The biomass of zooplankton in the Barents Sea is thought to be linked to climate-forced transport of warm Atlantic Water from the Norwegian Sea (Skjoldal et al., 1992; Boitsov and Orlova, 2004). Climate warming might increase the advection of zooplankton. However, recent studies of the zooplankton-advection relation (Ellingsen et al., 2008; Stenevik and Sundby, 2007; Tande et al., 2000; Dalpadado et al., 2003; Loeng and Drinkwater, 2007) show that this is a complex process that needs more study.
Recruitment of herring and cod has been shown to be positively related to sea temperature. Higher than normal sea temperatures in the Norwegian and Barents Seas increase the survival of larvae and juveniles, and thus the chance of producing strong year-classes (Ottersen and Sundby, 1995; Toresen and Østvedt, 2000; Klyashtorin et al., 2009). The mechanism behind this relationship is not completely known, but it is probably related to increased abundance of food for the fish larvae during warm years (Ottersen and Stenseth, 2001). It is thus reasonable to expect that increased sea temperature (within limits) will result in higher abundance of juvenile NSS herring and NEA cod in the Barents Sea (Loeng and Drinkwater, 2007). In the 2000s, the recruitment of these species has been less variable than in previous years; this might be related both to high spawning stock levels and high sea temperatures.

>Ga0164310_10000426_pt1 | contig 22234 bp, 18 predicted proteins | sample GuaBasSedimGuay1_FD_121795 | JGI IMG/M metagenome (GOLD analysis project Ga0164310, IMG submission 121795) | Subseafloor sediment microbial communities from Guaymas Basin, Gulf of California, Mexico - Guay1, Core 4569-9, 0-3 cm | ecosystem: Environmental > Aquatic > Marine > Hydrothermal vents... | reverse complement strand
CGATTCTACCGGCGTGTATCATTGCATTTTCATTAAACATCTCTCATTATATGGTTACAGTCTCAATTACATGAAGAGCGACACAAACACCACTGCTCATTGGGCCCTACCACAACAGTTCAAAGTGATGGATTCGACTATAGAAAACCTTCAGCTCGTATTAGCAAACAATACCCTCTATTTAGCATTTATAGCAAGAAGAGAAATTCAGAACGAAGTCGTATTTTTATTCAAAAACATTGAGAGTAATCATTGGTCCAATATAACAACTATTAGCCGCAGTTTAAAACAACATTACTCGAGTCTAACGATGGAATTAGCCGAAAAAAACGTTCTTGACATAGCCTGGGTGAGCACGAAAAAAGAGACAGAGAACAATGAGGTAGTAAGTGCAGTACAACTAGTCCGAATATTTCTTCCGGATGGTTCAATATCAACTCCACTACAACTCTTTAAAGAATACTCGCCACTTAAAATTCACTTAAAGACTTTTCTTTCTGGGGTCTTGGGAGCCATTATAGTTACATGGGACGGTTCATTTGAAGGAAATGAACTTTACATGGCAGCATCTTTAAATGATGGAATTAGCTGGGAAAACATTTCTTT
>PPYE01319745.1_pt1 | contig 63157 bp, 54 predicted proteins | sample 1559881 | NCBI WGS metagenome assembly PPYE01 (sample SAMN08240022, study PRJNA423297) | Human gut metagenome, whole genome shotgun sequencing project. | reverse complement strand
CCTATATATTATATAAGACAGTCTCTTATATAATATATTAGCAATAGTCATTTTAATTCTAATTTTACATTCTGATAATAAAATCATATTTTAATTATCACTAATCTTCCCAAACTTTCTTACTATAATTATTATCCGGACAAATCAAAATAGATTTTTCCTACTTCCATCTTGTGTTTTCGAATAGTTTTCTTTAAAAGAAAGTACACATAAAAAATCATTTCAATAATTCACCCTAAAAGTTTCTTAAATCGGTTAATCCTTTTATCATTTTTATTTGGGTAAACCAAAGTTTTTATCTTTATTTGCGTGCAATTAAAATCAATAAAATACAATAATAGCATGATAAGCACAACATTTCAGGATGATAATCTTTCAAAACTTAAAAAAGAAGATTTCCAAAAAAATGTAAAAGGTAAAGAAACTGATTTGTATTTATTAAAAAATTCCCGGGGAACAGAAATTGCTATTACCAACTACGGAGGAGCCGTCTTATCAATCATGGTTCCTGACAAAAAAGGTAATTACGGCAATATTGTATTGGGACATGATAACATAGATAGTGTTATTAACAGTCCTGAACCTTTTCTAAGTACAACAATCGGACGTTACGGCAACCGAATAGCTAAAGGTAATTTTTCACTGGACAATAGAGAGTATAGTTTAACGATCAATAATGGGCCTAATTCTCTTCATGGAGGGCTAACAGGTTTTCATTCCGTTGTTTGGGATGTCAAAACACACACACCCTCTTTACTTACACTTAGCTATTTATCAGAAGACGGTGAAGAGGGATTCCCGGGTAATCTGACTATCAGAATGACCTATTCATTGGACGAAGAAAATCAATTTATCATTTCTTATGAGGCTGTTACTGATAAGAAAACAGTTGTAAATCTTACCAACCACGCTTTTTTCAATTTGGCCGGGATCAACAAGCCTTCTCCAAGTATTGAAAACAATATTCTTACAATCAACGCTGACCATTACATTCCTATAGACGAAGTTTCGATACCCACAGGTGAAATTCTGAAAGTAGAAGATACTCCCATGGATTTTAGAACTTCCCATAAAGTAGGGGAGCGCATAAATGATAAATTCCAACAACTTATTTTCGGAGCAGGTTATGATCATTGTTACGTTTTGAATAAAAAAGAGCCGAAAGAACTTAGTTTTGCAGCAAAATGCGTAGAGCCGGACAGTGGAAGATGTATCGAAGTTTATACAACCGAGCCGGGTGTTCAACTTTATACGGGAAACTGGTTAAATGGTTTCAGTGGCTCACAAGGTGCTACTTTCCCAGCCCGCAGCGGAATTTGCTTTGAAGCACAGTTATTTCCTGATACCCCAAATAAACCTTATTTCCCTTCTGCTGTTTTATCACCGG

Possible consequences of global climate change for the fishing industry exploiting cod and capelin stocks in the Barents Sea have been discussed in some recent scientific publications. According to Titov and Ozhigin (2005) and Titov et al. (2006), the Barents Sea ecosystem will be dominated by the boreal oceanic system, the range of climate variations will be reduced and the cyclic ecological succession will be limited by the two "late" phases characterized by weak cold advection and low ice coverage. In this case no strong capelin year classes can be expected, and the abundance of cod year classes will probably fluctuate between middle and low levels. However, if there will be drastic changes in the Barents Sea ecosystem, involving considerable changes in fish species composition and distribution as well as changes in migration patterns of commercial stocks, this pessimistic scenario may not come true.